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1. Overview

Given a non-negative integer n, factorial is the product of all positive integers less than or equal to n.

In this quick tutorial, we’ll explore different ways to calculate factorial for a given number in Java.

2. Factorial for Numbers up to 20

2.1. Using a for Loop

Let’s see a basic factorial algorithm using a for loop:

public long factorialUsingForLoop(int n) {
    long fact = 1;
    for (int i = 2; i <= n; i++) {
        fact = fact * i;
    return fact;

The above solution will work fine for numbers up to 20. But, if we try something bigger than 20, then it will fail because results would be too large to be fit into a long, causing an overflow.

Let’s see a few more, noting that each of these will only work for small numbers.

2.2. Using Java 8 Streams

We can also use the Java 8 Stream API to calculate factorials quite easily:

public long factorialUsingStreams(int n) {
    return LongStream.rangeClosed(1, n)
        .reduce(1, (long x, long y) -> x * y);

In this program, we first use LongStream to iterate through the numbers between 1 and n. We then used reduce(), which uses an identity value and accumulator function for the reduction step.

2.3. Using Recursion

And let’s see another example of a factorial program, this time using recursion:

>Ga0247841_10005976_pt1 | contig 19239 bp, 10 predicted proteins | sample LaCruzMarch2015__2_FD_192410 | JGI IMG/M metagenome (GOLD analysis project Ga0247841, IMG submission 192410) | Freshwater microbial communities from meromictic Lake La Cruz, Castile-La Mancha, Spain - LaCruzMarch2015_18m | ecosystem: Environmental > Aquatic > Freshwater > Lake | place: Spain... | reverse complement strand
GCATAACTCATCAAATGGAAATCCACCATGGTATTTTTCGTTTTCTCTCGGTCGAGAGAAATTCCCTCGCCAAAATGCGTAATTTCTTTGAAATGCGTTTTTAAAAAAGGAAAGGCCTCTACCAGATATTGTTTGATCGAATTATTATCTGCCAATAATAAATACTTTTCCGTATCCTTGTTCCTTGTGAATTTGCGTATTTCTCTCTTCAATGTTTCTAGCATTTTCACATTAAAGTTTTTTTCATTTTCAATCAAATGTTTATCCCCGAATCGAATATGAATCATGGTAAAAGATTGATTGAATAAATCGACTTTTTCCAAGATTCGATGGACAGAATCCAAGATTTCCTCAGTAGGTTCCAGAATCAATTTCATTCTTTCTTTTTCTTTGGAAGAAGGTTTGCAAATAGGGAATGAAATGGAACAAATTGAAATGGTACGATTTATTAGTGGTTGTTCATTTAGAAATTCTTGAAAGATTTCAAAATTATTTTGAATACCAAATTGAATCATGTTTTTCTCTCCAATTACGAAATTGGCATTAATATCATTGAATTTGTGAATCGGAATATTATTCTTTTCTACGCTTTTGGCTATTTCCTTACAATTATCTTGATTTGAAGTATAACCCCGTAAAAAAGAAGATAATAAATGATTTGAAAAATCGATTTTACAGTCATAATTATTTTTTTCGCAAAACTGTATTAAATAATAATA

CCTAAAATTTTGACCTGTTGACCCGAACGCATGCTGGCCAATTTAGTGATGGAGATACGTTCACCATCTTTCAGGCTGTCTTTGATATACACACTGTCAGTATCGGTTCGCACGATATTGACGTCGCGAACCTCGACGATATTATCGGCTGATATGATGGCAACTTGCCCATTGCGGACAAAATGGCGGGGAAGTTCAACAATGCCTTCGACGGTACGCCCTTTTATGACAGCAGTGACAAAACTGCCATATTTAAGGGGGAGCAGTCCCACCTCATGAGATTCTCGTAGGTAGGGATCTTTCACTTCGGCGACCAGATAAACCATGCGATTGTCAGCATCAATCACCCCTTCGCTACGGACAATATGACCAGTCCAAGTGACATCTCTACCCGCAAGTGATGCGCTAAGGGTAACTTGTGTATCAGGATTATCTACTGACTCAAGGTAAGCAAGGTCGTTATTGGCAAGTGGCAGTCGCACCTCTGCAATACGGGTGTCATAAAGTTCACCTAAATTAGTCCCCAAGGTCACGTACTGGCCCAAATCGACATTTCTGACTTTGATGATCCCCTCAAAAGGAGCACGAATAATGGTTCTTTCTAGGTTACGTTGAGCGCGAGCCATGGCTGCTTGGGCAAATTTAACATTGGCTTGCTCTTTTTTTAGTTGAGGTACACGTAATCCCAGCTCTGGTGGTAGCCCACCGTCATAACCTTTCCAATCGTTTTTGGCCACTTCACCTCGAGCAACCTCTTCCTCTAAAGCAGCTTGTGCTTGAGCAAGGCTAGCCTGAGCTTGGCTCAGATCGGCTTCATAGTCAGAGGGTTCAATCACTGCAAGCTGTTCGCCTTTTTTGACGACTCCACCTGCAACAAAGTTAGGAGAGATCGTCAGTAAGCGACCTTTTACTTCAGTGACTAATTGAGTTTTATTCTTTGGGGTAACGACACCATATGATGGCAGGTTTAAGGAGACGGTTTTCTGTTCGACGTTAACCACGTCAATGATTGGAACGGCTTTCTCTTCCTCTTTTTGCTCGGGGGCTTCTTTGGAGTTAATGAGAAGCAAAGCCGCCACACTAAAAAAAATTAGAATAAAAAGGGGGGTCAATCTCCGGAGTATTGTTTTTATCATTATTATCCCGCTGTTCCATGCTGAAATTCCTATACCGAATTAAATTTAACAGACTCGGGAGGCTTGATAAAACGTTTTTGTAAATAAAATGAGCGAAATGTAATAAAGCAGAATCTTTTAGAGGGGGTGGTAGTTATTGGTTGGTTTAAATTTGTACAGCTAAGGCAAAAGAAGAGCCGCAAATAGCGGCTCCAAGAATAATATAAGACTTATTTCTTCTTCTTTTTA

public long factorialUsingRecursion(int n) {
    if (n <= 2) {
        return n;
    return n * factorialUsingRecursion(n - 1);

2.4. Using Apache Commons Math

Apache Commons Math has a CombinatoricsUtils class with a static factorial method that we can use to calculate the factorial.

To include Apache Commons Math, we’ll add the commons-math3 dependency into our pom:


Let’s see an example using the CombinatoricsUtils class:

public long factorialUsingApacheCommons(int n) {
    return CombinatoricsUtils.factorial(n);

Notice that its return type is long, just like our home-grown solutions.

That means here that if the computed value exceeds Long.MAX_VALUE, a MathArithmeticException is thrown.

To get any bigger, we are going to need a different return type.

3. Factorial for Numbers Greater Than 20

3.1. Using BigInteger

As discussed before, the long datatype can be used for factorials only for n <= 20.

For larger values of n, we can use the BigInteger class from the java.math package, which can hold values up to 2^Integer.MAX_VALUE:

public BigInteger factorialHavingLargeResult(int n) {
    BigInteger result = BigInteger.ONE;
    for (int i = 2; i <= n; i++)
        result = result.multiply(BigInteger.valueOf(i));
    return result;

3.2. Using Guava

Google’s Guava library also provides a utility method for calculating factorials for larger numbers.

To include the library, we can add its the guava dependency to our pom:


Now, we can use the static factorial method from the BigIntegerMath class to calculate the factorial of a given number:

public BigInteger factorialUsingGuava(int n) {
    return BigIntegerMath.factorial(n);

4. Conclusion

In this article, we saw a few ways of calculating factorials using core Java as well as a couple of external libraries.

We first saw solutions using the long data type for calculating factorials of numbers up to 20. Then, we saw a couple of ways to use BigInteger for numbers greater than 20.

The code presented in this article is available over on Github.

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I just announced the new Learn Spring course, focused on the fundamentals of Spring 5 and Spring Boot 2: